MCC student Joseph Carrasco is working to legalize industrial hemp in Arizona through his agricultural non-profit organization, Hemp Our World (HOW). Motivated by environmental concerns the business and sustainability major co-founded HOW alongside his uncle, Christian Carrasco, in 2013.“We founded the organization because we saw things going on in our planet that we did not like,” Carrasco said. “When we found out all the positive benefits of industrial hemp for sustainable agriculture it was a no-brainer.” “We were sold on its positive attributes and wanted to inform as many people as possible about industrial hemp,” he said.
Among other things, Carrasco said industrial hemp can be used to help the community by being produced into eco-friendly products. “Hemp can be used for clothing, plastics, paper, housing materials, food and body products,” Carrasco said. “It is more sustainable for the environment than traditional sources of raw materials.” According to Carrasco, industrial hemp is a form of cannabis that is classified by the federal government as being different than marijuana. However, the cultivation of industrial hemp in Arizona is still illegal. So, in December HOW Arizona, the political action committee of Hemp Our World, submitted a pro-hemp initiative petition to the Secretary of State of Arizona.
“Our initiative petition is modeled off of Colorado’s hemp bill, it is totally legal for the farmers and also has some favorable points for the state of Arizona,” Carrasco said. Some advantages of legalizing hemp through the measure would be research and education, according to Carrasco. “Any college or university wishing to cultivate hemp for research will be able to and can also receive grants from the state to research the best variety of hemp for the state of Arizona and also research for an official Arizona heritage strain and seed,” Carrasco said. A sustainable institution would benefit the environment in return, said Carrasco. “As students we use a lot of resources throughout our four-eight years of college and universities, that countless amounts of papers, pencils, backpacks, snacks,” Carrasco said. “A lot of trees have to be cut down annually to support our heavy demand on said products, hemp can replace or be used with them all.”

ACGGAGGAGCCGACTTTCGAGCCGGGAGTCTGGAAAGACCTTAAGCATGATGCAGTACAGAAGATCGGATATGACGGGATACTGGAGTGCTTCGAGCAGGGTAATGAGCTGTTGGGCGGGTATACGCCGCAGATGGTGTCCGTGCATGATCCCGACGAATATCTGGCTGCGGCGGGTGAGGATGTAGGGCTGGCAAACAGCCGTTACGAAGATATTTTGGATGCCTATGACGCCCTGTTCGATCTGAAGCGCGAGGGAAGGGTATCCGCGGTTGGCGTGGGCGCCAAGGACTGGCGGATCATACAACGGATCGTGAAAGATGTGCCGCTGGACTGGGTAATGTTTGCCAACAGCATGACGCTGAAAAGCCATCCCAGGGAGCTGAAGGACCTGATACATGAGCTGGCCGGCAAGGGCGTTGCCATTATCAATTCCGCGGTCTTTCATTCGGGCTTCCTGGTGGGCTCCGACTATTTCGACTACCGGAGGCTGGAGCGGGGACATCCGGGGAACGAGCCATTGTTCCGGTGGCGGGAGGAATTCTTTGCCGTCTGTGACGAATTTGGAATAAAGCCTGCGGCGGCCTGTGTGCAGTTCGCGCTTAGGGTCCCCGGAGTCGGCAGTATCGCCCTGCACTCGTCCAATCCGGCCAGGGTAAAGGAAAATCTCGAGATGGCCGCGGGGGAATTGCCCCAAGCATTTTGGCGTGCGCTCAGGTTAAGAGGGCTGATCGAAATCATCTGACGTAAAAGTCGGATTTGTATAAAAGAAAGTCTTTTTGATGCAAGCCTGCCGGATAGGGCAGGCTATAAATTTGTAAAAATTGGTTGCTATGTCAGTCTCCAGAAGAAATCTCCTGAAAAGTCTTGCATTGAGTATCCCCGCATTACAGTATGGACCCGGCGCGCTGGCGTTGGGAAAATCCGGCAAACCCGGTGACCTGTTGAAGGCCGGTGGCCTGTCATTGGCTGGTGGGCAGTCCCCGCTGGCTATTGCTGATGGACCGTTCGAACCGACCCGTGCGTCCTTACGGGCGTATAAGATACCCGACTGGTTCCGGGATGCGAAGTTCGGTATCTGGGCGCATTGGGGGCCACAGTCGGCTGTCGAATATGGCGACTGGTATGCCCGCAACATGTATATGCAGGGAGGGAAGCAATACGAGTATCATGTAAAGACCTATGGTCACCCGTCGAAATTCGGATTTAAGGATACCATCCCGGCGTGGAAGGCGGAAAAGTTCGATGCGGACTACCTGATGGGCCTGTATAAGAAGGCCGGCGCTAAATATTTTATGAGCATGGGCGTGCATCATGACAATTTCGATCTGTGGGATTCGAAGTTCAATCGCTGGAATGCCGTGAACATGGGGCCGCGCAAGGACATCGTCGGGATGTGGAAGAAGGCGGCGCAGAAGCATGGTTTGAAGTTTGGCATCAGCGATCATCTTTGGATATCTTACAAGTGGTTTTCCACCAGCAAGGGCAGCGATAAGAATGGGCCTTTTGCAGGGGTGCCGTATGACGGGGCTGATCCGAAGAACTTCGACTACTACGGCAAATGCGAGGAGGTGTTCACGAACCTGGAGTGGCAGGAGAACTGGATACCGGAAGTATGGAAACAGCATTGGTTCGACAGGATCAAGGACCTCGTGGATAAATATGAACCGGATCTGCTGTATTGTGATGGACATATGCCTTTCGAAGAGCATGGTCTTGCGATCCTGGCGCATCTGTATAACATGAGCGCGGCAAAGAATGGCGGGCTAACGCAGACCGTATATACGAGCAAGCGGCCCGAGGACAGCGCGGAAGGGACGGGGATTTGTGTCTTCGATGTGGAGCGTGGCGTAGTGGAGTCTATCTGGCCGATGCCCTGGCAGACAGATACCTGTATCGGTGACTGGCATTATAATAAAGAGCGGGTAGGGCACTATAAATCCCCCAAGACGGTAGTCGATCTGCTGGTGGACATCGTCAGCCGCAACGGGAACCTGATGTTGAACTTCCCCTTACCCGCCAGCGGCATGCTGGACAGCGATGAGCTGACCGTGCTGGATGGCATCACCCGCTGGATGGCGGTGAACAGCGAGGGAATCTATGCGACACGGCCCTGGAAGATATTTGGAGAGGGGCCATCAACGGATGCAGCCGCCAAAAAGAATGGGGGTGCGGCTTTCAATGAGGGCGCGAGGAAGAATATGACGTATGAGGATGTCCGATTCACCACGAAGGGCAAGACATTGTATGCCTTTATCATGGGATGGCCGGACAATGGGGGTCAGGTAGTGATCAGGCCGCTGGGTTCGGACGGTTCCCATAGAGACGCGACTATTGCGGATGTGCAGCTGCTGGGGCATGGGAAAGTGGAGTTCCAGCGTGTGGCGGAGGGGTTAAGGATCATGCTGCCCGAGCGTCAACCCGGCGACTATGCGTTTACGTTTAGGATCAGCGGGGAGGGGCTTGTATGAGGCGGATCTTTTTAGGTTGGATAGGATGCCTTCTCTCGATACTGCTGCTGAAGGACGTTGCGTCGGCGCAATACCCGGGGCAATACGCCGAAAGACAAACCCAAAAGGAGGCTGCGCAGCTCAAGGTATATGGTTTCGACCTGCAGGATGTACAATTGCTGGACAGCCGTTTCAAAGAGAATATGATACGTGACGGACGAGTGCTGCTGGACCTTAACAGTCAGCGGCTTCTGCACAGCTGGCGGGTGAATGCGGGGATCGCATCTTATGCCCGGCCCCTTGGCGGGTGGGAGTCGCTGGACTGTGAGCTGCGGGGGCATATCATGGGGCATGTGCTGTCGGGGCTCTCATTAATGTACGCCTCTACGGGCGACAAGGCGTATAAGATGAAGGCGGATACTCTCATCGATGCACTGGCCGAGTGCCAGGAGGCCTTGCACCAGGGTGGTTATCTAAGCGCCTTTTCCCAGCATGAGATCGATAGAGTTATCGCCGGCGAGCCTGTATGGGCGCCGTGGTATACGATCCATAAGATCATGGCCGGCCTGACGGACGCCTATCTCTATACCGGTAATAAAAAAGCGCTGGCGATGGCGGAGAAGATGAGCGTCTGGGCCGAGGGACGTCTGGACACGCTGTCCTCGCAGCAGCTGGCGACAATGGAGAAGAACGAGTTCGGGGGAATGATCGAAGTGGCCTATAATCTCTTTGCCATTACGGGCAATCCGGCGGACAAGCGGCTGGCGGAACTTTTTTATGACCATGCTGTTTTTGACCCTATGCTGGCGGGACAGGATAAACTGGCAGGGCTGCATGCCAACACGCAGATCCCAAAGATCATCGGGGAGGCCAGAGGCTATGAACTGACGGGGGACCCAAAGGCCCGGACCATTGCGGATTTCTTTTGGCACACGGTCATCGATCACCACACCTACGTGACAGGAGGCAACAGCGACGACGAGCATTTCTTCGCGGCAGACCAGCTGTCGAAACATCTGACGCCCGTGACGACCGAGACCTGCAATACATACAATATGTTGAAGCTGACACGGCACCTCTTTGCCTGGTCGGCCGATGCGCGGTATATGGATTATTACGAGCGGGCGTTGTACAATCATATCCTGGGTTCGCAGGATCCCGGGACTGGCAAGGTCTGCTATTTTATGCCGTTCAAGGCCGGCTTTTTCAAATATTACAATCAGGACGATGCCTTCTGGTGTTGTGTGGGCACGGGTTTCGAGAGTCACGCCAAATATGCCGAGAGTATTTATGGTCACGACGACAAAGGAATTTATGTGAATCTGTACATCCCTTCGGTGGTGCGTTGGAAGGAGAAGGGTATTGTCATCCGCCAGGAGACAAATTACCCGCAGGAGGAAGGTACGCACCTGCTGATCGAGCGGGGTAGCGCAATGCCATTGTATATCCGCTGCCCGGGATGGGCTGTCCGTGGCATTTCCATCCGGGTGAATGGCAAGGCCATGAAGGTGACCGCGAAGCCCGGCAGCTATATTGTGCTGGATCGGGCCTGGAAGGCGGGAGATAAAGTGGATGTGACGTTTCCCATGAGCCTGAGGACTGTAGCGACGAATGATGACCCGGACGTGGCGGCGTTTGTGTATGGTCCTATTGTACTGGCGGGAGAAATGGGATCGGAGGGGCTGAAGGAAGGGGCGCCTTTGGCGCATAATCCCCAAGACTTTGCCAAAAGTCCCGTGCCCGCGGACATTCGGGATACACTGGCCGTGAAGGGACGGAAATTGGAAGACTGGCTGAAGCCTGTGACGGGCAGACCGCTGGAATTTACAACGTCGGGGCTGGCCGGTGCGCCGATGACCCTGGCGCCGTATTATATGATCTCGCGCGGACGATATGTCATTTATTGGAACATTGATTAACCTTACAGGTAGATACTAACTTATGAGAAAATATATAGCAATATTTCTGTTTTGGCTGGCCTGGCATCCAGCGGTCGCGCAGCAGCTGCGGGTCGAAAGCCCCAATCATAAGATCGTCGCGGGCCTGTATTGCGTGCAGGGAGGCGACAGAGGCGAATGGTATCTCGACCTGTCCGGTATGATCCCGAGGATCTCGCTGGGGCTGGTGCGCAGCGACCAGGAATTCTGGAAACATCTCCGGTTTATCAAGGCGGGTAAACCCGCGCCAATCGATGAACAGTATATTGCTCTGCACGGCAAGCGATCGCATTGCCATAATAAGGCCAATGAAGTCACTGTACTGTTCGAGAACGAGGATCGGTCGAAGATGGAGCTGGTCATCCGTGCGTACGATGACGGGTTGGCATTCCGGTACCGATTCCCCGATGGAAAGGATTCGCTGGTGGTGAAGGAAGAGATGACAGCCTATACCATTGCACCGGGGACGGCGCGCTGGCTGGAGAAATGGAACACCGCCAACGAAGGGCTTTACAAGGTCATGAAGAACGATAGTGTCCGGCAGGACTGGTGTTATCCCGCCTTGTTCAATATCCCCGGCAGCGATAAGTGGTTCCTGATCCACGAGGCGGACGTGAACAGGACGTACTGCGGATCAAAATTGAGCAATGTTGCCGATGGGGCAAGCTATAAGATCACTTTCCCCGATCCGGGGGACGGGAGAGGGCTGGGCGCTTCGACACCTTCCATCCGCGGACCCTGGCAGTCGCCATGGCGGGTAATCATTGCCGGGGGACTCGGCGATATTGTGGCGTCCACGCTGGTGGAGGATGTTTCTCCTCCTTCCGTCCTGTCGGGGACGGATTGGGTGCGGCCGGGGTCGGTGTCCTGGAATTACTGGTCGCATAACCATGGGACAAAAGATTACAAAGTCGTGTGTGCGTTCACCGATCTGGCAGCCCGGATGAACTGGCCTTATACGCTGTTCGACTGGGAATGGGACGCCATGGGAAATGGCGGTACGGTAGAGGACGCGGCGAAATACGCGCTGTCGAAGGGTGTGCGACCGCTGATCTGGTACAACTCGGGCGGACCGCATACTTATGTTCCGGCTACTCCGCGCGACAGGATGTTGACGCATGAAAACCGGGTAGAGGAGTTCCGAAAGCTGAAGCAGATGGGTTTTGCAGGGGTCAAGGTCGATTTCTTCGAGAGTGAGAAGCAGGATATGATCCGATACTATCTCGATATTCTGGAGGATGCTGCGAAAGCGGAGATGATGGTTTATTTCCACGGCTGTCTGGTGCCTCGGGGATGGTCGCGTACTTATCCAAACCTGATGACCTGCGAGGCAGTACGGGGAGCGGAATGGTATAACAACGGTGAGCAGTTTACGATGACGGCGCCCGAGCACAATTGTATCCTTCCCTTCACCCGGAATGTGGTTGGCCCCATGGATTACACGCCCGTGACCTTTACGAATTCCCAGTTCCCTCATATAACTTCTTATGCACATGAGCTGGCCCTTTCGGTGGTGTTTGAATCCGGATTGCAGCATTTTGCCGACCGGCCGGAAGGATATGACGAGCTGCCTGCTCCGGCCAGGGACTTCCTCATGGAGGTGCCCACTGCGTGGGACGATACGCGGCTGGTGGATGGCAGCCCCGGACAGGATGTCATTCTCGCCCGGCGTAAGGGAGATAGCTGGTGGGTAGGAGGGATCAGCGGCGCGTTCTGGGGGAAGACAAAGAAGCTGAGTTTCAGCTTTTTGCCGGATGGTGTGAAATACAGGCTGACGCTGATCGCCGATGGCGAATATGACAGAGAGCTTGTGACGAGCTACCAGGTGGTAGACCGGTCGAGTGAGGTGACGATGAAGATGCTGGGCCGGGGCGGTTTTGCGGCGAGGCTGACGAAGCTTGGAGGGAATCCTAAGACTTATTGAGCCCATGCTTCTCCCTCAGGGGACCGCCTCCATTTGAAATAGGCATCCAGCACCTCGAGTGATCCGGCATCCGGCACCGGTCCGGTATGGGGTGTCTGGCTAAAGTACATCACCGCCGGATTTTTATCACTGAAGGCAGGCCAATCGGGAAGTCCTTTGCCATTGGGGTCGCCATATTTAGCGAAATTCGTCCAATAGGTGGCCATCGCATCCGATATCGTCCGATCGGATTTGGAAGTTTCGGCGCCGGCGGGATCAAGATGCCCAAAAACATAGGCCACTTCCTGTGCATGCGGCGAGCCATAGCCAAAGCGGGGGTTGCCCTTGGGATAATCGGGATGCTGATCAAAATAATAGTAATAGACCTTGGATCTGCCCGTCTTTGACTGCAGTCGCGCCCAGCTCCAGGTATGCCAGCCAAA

According to Carrasco, the Arizona economy would get a boost from legalization. “The economic revenue generated within the United States in 2014 exceeded $500 million between all hemp products bought and sold,” Carrasco said. “The thousands of production possibilities for this one crop proves it to be a lucrative cash crop.” So far, the organization has received 500 of the 150,000 signatures needed by July 7, 2016 to pass. More signatures will be collected after HOW receives a special product Carrasco said he feels is true to his cause. “We are waiting for a shipment of hemp paper, we feel like it’s a fallacy to circulate on tree paper when we are preaching sustainability.”
Aside from the traditional petition circulation, Carrasco and his organization plan on attending events around the state to spread the word. “We are going to be doing a presentation at the Illuminate Film Festival special screening for the movie ‘Bringing It Home’ which is all about industrial hemp’s history in America,” Carrasco said. “We are also organizing another event by early March at The Firehouse Gallery in downtown Phoenix.”
Overall, Carrasco said the industrial hemp movement is important to him because of his respect for the environment. “Hemp Our World isn’t trying to tell people to consume less; all we are saying is let’s change the way we consume with hemp, it is better for our environment and can make everything we can ever need,” Carrasco said. To volunteer or to help circulate the petition please contact Joseph at JCarrasco@HempOurWorld.org or for more information visit hempourworld.org.